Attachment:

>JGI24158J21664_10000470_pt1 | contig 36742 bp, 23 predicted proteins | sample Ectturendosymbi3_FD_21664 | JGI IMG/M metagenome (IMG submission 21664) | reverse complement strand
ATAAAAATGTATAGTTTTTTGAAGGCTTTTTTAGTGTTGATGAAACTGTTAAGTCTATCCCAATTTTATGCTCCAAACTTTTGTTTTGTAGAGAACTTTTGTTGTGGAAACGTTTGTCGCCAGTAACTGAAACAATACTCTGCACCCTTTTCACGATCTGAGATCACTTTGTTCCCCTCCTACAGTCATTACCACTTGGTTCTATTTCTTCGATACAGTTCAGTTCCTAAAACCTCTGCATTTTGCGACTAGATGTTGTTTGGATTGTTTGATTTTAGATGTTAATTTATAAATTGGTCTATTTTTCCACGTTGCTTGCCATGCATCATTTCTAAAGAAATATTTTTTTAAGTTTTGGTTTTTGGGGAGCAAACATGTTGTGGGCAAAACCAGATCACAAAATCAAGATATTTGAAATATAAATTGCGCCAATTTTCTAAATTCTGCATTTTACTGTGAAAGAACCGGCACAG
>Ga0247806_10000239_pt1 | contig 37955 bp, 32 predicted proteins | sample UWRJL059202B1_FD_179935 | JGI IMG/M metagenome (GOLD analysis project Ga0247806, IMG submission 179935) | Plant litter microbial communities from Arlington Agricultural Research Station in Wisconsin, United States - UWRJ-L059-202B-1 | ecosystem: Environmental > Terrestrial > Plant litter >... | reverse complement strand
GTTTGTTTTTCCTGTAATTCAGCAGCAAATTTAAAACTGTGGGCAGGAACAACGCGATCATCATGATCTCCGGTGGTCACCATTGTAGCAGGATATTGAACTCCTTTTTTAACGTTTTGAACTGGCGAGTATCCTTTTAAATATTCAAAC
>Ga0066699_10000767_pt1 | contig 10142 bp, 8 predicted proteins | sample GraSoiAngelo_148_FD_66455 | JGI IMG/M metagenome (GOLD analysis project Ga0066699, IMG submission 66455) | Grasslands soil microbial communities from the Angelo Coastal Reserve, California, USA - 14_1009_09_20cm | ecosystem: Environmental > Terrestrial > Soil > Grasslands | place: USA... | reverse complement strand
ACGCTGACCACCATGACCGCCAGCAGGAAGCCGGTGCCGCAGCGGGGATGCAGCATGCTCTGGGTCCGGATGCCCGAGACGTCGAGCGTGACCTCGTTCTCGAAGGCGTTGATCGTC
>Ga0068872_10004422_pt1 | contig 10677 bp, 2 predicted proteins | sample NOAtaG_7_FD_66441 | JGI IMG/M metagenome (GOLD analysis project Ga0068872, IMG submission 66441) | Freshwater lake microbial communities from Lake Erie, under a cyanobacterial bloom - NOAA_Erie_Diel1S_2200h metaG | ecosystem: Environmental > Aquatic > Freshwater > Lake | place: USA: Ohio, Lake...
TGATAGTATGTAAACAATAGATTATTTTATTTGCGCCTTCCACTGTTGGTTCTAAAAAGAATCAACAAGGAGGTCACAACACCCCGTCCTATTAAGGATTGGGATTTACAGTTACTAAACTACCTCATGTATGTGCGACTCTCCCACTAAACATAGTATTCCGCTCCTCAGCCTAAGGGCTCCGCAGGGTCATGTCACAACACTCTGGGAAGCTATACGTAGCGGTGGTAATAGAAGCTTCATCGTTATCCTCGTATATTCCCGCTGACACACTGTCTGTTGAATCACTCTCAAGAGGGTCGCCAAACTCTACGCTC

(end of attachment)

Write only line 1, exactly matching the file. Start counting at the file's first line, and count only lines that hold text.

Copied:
>JGI24158J21664_10000470_pt1 | contig 36742 bp, 23 predicted proteins | sample Ectturendosymbi3_FD_21664 | JGI IMG/M metagenome (IMG submission 21664) | reverse complement strand